The E.O. Truck (Agent Orange).

The design of the truck is very important to the enjoyment of an EO trip.

Our truck "Agent Orange" was a two wheel drive Ford Cargo (not a four wheel drive Bedford "M" type as shown in the brochure). On balance this was probably an advantage on this trip. We did get stuck on a couple of occasions that would not have happened with four wheel drive, but we were able to cruise 15kph faster than we would have been able to with an "M" type.

Our truck had had eight forward facing seats in a raised section at the front, these seats had good forward vision, four rearward facing seats and ten inward facing seats. With only eight people traveling in the back (one person usually traveled in the cab with Michael) we had complete flexibility about where to sit. We were able to change seats at will. We were also able to keep our day packs on the spare seats. I would not have wanted to do this trip had the truck been full.

Agent Orange (Right)
Agent Orange (Left)

The camping equipment was of good quality and generally in good condition. The truck layout was well thought out. The truck carried 250(?) liters of treated water in the main tank and six 20 liter "Jerry" cans.

Tents, fresh food, tables, lighting and cooking equipment were accessible from outside the truck. Tinned food and "dry" stores were kept under the left hand seats. The truck was equipped with a small safe (for documents only) the key to which was held by an "elected" member of the group.

The trailer was used to carry our main luggage, sleeping bags and tent poles. The trailer was usually opened for half an hour each morning and evening and watched over by one or more of the group during this time. At other times the trailer was locked. Three or four members of the group had keys to the trailer and the side compartments of the truck.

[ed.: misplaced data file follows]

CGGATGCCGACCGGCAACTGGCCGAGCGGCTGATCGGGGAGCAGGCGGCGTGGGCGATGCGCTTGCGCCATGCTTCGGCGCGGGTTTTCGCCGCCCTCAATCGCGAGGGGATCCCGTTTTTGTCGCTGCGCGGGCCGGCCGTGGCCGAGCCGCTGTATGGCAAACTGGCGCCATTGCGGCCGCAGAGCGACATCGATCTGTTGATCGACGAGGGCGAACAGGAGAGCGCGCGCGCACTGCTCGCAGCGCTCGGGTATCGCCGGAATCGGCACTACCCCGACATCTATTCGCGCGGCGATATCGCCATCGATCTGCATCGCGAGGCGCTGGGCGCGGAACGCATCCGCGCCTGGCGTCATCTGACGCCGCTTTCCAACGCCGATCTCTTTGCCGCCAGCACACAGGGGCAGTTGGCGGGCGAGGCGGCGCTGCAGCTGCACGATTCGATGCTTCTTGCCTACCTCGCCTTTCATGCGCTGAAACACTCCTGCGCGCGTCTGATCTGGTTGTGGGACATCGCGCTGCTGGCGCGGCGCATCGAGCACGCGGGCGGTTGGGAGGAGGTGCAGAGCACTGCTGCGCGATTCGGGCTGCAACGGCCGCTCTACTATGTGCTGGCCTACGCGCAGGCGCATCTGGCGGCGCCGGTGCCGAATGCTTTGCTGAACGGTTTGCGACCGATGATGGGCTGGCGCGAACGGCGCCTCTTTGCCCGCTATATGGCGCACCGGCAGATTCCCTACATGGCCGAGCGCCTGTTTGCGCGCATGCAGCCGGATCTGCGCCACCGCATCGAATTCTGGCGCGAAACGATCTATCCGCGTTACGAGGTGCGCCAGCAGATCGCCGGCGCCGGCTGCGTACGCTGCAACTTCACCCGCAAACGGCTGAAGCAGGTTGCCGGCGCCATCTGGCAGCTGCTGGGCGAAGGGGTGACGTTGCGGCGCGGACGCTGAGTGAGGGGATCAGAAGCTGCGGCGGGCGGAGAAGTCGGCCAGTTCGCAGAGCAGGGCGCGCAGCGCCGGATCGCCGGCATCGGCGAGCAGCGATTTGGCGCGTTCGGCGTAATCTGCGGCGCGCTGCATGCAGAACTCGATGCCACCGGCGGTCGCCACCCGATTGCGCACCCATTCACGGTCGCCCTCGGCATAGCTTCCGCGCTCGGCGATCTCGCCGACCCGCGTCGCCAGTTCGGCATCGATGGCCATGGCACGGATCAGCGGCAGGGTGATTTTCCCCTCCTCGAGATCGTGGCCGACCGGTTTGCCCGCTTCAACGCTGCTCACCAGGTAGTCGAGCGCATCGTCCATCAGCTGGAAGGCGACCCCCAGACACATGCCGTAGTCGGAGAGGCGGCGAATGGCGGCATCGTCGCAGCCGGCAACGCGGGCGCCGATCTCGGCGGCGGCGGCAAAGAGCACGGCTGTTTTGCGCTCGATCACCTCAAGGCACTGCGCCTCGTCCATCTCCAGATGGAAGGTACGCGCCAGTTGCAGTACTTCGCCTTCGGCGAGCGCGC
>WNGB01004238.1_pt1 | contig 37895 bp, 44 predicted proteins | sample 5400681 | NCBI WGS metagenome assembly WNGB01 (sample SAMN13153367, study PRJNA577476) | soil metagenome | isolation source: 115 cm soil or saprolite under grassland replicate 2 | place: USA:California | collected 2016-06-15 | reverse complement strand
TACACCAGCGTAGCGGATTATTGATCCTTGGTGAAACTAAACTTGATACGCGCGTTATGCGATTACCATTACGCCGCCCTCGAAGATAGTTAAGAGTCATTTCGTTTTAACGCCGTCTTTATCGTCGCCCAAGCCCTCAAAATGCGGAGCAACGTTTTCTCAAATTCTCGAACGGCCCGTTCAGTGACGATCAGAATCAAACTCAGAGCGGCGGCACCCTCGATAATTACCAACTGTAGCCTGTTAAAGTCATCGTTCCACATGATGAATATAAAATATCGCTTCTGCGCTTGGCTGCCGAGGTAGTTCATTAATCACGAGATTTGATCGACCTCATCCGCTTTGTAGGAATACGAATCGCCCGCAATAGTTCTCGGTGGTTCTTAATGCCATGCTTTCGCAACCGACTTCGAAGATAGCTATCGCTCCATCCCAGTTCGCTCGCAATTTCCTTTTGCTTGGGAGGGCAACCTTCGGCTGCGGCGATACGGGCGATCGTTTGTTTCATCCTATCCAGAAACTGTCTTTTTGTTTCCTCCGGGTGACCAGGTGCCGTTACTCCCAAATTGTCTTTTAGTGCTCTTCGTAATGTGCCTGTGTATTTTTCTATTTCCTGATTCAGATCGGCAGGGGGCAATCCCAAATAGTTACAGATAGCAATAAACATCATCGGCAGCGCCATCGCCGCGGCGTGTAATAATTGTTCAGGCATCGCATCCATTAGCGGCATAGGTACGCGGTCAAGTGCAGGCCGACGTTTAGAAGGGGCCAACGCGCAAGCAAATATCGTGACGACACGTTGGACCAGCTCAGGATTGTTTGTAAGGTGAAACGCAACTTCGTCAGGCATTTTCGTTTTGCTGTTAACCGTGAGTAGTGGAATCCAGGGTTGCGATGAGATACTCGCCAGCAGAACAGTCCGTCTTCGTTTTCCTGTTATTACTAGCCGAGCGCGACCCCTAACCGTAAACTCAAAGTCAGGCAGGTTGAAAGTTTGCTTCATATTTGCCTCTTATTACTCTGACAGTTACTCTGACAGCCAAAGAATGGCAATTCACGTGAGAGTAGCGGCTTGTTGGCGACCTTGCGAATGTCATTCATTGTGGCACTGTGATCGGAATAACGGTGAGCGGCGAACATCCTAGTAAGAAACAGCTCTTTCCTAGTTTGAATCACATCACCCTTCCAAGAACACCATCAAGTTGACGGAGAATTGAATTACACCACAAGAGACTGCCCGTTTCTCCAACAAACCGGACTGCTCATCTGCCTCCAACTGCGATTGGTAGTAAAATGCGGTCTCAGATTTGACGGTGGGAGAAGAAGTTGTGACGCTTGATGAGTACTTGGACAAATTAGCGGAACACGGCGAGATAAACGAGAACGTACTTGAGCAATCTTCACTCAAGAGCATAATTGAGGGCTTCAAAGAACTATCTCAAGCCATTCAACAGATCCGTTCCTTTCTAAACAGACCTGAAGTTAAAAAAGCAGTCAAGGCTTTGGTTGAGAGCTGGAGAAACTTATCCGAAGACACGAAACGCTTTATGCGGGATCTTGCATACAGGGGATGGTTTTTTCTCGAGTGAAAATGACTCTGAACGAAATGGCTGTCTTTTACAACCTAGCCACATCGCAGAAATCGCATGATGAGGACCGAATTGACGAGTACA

Cooking was done on a large four ring gas (butane) hob. This was normally used outside but when very windy could be used inside the truck.

There was also an oven (made from an oil drum) that could be used on an open fire.

Agent Orange at lunch time
The view forward from the front seats
Used to store luggage and sleeping bags

During our trip Agent Orange had the following mechanical problems, none of which caused us any significant delay.

  • Worn trailer bushes
  • A leaking air hose
  • An exhaust leak
  • Radiator mount loose
  • Fifth gear chipped
Agent Orange serviced at Luxor

Postscript

A 1972 Encounter truck (a Bedford RL)

Just for comparison on the right is "my" (Stephen Stewart's) Encounter Overland truck from 1972 being driven onto a ferry in Zaire.

The truck (a Bedford RL) is being guided on to the ferry by Tony Jones one of the founders of Encounter Overland in 1964.

Tony now runs Himalayan Encounter in Nepal.


Home pageLast updated 10th March 2000.